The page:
LittleBlackDevil

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Great to hear the update and that you finally made it through the recruiting process. Do keep us posted.

On the topic of "old guys" joining the reserves ... I myself signed my conditional offer of employment last week (albeit CIC officer, so not that physically demanding) and am now just waiting to be sworn in I guess. I know my paperwork now has to be signed-off on by my CO then goes to CFB Borden for the CIC honchos there to give it final approval.
 

daftandbarmy

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A quick note to update this post...
I have spent the last year completing the application process to the Army Reserves which ended in my enrolment last Friday. I join my Regiment for the first time last night. I am officially a Pte awaiting training. Felt great to be there last evening...I was clearly the oldest recruit...by about 20yrs. Greatly looking forward to getting on a BMQ course and hopefully a DPL1 before the summer's end. Fingers crossed. Will update as I progress.

Congrats! Whatever you do, don't let on that you already know way more than they do about important things... like Advil ;)


will ferrell yes GIF
 

Truenorth101

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Great to hear the update and that you finally made it through the recruiting process. Do keep us posted.

On the topic of "old guys" joining the reserves ... I myself signed my conditional offer of employment last week (albeit CIC officer, so not that physically demanding) and am now just waiting to be sworn in I guess. I know my paperwork now has to be signed-off on by my CO then goes to CFB Borden for the CIC honchos there to give it final approval.
Happy to see you still following this thread...congratulations of accepting your offer of employment.
 

Truenorth101

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Congrats! Whatever you do, don't let on that you already know way more than they do about important things... like Advil ;)


will ferrell yes GIF
Thanks for the comment, and advice...Advil is on the packing list for BMQ for sure. Keep my mouth shut, eyes and ears open. Do the work.
 
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Wow. I just logged on today to ask a similar question and this thread pretty much answered all the questions I had. I myself am even older, just turned 50 but my application process started back in September 2019 when I was 48. Had a minor complication with my medical but was declared fit a few months back. Just completed all my expired application items last week along with another force test which I passed at bronze level for my age. My result would have been a solid 'Met standard' for a 20 year old.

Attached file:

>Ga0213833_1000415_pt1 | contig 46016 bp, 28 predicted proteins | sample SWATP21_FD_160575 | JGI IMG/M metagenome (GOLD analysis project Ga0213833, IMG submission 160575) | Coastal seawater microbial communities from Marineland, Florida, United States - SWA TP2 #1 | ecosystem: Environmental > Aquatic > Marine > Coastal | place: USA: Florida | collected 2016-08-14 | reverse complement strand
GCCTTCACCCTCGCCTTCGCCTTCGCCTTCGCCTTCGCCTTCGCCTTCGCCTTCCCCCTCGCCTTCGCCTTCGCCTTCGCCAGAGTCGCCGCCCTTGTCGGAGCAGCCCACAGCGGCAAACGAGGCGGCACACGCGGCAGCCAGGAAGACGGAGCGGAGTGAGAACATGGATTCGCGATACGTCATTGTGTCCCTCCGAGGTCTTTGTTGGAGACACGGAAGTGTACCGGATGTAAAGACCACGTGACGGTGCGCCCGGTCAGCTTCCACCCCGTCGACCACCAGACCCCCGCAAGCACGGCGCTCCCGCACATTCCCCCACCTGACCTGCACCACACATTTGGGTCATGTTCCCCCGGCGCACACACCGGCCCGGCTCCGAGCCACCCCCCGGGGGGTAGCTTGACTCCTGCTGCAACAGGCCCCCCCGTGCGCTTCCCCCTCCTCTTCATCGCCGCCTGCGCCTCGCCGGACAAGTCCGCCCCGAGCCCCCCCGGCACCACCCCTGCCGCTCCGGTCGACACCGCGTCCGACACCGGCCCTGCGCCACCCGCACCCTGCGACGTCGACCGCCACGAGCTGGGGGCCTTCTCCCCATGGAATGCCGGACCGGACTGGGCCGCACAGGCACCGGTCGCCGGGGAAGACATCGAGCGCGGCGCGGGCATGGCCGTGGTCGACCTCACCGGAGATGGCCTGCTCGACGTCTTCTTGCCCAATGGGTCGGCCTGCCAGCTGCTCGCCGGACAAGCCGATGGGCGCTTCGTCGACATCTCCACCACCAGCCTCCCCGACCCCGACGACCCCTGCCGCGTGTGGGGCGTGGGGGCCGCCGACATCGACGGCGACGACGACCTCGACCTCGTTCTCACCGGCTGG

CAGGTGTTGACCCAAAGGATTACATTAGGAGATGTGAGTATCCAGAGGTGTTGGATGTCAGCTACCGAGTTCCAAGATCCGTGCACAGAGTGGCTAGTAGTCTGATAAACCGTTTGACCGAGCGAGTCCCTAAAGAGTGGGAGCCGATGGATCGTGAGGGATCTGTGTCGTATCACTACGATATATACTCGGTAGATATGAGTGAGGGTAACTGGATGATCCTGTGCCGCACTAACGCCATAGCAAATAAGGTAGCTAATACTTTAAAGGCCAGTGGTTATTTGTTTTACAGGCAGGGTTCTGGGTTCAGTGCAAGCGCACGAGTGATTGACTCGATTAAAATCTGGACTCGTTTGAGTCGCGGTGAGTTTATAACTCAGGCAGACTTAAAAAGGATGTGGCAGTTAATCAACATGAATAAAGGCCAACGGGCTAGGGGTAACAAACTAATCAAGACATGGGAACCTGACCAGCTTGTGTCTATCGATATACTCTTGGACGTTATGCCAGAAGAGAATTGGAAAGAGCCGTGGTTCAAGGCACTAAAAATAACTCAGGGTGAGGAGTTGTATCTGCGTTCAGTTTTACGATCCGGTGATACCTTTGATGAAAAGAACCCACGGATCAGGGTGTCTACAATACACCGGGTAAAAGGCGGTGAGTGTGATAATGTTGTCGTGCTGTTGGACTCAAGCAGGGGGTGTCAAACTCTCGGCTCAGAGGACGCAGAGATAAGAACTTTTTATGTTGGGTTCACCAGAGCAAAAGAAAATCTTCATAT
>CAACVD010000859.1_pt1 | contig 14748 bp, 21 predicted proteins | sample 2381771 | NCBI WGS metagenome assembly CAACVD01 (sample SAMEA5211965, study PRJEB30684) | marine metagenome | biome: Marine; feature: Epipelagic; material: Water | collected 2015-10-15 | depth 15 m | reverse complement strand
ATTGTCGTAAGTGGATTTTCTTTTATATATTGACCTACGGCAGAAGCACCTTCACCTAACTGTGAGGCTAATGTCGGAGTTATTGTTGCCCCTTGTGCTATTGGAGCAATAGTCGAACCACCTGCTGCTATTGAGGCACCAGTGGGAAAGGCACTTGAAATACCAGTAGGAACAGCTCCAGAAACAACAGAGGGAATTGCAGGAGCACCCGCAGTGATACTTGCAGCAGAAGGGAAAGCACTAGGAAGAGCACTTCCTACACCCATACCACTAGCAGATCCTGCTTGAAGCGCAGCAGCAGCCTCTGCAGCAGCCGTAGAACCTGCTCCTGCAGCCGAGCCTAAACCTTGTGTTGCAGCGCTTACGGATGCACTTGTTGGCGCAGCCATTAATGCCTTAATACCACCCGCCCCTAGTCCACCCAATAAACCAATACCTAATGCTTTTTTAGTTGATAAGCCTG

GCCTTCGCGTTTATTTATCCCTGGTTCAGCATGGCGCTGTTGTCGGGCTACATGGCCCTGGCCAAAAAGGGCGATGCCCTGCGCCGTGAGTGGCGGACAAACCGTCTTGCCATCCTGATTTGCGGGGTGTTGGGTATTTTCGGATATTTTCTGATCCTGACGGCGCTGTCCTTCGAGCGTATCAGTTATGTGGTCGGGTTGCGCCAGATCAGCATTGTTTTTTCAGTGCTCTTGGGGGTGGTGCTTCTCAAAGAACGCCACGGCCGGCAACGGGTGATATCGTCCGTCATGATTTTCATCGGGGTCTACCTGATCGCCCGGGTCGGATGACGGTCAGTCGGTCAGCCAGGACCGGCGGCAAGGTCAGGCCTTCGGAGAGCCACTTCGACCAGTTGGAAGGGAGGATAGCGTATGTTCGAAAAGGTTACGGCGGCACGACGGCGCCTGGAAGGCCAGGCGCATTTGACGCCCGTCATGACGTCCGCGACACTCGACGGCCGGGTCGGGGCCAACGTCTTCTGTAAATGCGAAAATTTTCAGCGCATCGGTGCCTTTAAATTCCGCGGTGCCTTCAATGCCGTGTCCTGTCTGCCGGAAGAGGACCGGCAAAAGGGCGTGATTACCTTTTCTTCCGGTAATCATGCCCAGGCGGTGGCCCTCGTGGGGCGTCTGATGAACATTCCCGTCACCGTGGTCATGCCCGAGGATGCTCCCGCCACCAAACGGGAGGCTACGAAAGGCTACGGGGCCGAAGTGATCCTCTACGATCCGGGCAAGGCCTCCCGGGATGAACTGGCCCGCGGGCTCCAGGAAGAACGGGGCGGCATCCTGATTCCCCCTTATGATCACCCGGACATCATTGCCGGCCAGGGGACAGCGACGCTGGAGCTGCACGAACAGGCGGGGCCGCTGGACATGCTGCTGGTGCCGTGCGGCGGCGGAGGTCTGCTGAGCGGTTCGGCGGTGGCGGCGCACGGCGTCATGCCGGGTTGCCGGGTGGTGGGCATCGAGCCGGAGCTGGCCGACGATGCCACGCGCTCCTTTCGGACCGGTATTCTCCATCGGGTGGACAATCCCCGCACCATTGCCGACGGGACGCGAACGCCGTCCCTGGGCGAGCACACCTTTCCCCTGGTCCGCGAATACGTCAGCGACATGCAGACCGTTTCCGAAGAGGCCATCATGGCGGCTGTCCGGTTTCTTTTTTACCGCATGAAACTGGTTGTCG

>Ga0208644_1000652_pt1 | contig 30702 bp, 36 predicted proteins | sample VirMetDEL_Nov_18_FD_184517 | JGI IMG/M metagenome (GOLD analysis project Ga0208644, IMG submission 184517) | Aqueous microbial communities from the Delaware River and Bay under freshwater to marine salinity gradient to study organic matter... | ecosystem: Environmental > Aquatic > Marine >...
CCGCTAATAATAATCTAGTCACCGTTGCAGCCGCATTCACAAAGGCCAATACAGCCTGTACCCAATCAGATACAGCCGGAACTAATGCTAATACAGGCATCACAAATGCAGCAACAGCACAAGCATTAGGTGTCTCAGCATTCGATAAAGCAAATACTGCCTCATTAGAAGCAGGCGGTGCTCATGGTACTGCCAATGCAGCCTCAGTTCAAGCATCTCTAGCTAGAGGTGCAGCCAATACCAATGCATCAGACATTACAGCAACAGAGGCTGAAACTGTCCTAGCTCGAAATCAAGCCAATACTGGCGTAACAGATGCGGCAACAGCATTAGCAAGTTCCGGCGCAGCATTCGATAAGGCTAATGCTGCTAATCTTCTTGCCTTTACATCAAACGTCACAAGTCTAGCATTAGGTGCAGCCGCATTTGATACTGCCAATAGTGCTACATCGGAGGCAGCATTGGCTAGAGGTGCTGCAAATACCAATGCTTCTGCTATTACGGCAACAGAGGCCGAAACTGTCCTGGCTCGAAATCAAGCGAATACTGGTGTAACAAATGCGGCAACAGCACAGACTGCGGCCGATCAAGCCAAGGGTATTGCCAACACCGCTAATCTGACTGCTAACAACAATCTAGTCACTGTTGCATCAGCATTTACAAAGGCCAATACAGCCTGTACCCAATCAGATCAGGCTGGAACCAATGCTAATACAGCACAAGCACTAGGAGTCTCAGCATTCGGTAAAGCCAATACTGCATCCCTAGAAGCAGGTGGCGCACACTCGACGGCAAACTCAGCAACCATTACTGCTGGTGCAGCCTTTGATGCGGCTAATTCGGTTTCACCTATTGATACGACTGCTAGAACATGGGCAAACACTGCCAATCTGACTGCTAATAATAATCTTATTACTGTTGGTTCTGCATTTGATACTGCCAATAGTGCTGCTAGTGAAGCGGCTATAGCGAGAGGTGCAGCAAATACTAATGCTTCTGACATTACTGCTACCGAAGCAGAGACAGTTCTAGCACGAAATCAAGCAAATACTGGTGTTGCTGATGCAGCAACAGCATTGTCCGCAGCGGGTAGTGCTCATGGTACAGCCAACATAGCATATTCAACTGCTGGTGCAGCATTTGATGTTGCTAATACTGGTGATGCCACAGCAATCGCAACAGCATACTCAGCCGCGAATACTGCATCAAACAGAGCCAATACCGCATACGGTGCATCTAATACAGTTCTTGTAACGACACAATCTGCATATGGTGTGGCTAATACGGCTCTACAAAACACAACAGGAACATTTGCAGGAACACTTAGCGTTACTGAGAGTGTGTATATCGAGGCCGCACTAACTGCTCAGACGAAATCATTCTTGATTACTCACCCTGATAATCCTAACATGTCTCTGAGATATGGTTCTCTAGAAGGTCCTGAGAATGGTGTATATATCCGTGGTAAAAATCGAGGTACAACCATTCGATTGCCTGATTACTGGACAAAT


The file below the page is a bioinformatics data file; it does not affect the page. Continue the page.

The last hurdle for me is the security clearance then hopefully receiving an offer of enrolment.

My concern, like TrueNorth101, is that I'd be holding up the younger recruits. I have no doubt that I'm capable and will be for many more years but If I'm slowing down the rest of the group that would be an issue for me (and them I'm sure).

Is the Force test any indication of how I'll hold up in training? I'm regularly running 5 km several times a week as well as trying to do whatever strength training I can with the gyms being closed...
 

mariomike

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My concern, like TrueNorth101, is that I'd be holding up the younger recruits.

Hello BoomerRecruit​


As this forum is Recruits Only:
Open discussion for new members ONLY. Board is unmoderated, any advice given here may be inaccurate or incomplete. Once you hit 250 posts you will no longer have access to this board!

You may find this discussion regarding your concern informative,

( Sorry for the bold type. That's my computer. )






 

Truenorth101

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Hello...a quick update to my progress in the CAF.
I just returned last night from my 5 week BMQ course. The main takeaways for older recruits...
1. I was more than fit enough...I was definitely one of the more fit candidates. Many of the much younger guys were not able to match the standard. If you want to test you fitness level... run 5 KM under 30 mins. Ruck march (55lbs) 5km at 10 minutes / km. Push ups - 30. Plank holds 1-2 minutes.
2. Recovery - being older means needing more time to recover. The military doesn't really care how old you are as long as you can do what is asked / expected of you. Expect lack of sleep, a change in diet, and higher stress. To compensate bring protein powder, multi vitamin, omega 3, good ear plugs, a small pillow, and ibuprofen. Anything that you can use to speed you body to rest.